This Is What Happens To Quantum Physics In Between Dimensions

Alex Moe/Shutterstock, IFLScience

Katie Spalding 13 Nov 2018, 17:47

Science is no stranger to bizarre, unintuitive results, but for true discombobulating weirdness, you just can’t beat quantum mechanics. Dealing with physics on the subatomic scale, it sometimes appears more philosophy than science – and occasionally the questions seem even more confusing than the answers.

One such question was answered this week by Utrecht University physicists. In a study published in Nature Physics, they investigated the intriguing quantum behavior of subatomic particles when arranged in geometric structures known as fractals.

Fractals are one of the most bonkers and beautiful concepts in math. They’re essentially shapes that exhibit something called “self-similarity”: you can zoom in on any part, as far as you like, and you'll always see the same original shape.

Even if you haven’t done math since high school, you’ll still have come across them – fractals surround us. We can see them in the shape of galaxies and the orbits of planets, and in winter they fall from the sky as snowflakes.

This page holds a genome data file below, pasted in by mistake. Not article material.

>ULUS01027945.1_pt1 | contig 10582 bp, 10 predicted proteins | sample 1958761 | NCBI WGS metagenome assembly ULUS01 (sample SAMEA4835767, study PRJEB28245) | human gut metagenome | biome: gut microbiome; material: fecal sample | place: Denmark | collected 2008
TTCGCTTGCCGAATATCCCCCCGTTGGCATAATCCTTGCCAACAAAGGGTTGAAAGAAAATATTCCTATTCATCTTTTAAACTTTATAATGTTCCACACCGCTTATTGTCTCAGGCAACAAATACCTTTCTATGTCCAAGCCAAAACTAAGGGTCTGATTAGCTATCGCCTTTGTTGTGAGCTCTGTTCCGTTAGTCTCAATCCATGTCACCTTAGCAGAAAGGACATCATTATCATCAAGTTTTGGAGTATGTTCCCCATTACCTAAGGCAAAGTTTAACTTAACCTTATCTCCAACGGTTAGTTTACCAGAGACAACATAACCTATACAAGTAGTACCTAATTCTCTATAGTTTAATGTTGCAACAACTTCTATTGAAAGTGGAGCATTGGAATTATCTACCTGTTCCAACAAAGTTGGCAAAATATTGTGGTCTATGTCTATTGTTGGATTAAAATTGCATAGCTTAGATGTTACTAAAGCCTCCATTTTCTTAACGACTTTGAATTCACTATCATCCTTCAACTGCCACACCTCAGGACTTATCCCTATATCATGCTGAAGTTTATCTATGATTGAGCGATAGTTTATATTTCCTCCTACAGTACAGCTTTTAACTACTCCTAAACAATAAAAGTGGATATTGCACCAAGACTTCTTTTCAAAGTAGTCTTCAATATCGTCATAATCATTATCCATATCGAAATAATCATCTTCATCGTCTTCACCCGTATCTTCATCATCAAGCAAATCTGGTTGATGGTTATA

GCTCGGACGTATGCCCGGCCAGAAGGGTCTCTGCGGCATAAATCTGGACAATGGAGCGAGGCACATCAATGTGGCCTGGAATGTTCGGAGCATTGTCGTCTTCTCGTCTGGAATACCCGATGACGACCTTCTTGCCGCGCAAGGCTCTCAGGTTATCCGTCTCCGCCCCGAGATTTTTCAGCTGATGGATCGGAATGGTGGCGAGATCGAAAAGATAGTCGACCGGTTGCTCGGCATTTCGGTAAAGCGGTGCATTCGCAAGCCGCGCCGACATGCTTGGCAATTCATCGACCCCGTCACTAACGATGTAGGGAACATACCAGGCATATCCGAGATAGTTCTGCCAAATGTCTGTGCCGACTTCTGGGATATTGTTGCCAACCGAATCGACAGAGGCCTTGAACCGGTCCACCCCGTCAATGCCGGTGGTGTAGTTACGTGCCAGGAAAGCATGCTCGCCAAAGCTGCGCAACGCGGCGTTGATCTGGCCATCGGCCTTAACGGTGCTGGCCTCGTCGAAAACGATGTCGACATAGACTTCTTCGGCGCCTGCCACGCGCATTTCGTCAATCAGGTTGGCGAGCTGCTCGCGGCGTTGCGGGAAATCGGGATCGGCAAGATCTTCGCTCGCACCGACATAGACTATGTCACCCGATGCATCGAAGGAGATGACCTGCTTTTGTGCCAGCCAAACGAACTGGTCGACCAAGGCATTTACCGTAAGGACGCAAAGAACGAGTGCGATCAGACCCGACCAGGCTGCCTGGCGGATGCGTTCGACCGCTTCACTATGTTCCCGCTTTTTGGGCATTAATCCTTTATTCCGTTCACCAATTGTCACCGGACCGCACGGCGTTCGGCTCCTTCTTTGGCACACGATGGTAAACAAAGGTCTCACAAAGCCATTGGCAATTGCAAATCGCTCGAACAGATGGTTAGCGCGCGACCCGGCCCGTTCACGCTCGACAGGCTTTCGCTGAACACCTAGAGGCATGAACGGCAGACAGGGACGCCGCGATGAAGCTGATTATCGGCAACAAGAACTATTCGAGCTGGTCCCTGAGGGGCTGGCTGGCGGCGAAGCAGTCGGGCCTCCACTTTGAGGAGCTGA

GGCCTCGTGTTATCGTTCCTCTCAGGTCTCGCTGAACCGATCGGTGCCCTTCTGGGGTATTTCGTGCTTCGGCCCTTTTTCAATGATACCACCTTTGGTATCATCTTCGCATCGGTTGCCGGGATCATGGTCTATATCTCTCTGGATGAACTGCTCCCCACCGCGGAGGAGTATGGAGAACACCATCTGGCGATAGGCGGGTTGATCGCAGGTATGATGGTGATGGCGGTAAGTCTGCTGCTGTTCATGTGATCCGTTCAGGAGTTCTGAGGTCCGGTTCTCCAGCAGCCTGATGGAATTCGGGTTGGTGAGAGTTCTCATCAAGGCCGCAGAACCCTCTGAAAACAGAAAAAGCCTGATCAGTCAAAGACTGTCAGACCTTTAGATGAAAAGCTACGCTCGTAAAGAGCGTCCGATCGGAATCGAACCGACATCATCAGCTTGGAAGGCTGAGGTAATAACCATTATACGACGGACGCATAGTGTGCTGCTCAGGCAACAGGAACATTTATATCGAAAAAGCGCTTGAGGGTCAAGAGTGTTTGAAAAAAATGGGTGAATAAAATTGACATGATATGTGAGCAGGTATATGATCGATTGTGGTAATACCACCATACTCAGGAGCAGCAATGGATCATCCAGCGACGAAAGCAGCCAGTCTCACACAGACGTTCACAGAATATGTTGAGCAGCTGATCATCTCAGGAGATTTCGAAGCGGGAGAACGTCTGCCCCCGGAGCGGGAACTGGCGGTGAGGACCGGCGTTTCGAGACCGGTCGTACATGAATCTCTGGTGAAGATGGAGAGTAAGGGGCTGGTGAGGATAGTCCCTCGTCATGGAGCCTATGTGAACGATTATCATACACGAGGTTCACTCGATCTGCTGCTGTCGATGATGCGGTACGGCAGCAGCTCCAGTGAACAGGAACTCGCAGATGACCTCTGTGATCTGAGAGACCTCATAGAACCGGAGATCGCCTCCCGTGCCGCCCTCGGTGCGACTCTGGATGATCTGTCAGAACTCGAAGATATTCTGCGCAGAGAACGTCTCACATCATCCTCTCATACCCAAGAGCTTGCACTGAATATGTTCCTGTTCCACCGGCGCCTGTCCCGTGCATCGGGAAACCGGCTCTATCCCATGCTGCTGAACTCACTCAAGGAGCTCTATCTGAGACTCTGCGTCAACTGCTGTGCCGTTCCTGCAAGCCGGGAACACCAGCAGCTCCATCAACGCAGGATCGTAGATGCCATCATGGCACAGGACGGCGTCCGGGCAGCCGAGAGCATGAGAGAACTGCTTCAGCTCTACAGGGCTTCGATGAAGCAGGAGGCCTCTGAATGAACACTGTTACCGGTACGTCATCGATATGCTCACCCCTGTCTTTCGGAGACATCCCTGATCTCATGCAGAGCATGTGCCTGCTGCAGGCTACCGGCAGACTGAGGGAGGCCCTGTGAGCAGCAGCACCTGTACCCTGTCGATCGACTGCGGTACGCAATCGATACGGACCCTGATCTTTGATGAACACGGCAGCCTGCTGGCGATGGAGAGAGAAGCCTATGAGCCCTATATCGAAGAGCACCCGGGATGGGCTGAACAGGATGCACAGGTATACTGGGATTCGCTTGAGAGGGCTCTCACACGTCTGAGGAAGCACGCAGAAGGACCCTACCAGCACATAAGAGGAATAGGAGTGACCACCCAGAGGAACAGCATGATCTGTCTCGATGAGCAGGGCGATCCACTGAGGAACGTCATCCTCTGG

The Koch Snowflake. Open Source
Zooming in on the Koch snowflake reveals its self-similarity. Open Source

One of the most mind-bending properties fractals have is their dimension. We’re used to the dimension of an object being pretty straightforward: we live in a three-dimensional world, while drawings on paper, along with the citizens of Flatland, make do with two. But fractals don’t play by the normal rules: they can have dimensions that aren’t whole numbers. The dimension of a Koch snowflake, for instance, is 1.26186.

The Sierpinski triangle is one such fractal. It is constructed by taking (surprise!) a triangle, splitting it into four equal parts, and removing the central section. Then, for each smaller triangle, you do the same.

The evolution of the Sierpinski triangle. Open source

Using a bit of mathematical know-how, it’s possible to prove that the Sierpinski triangle has a dimension of log23 – roughly 1.58.

Now, fractals are all very well in the world of math, where infinite limits and abstract logic can replace the laws of physics, but in the real world, there’s a limit to how small things can get. So the team looked at what would happen if they built a real-life Sierpinski triangle that was fractal all the way down to the level of individual electrons.

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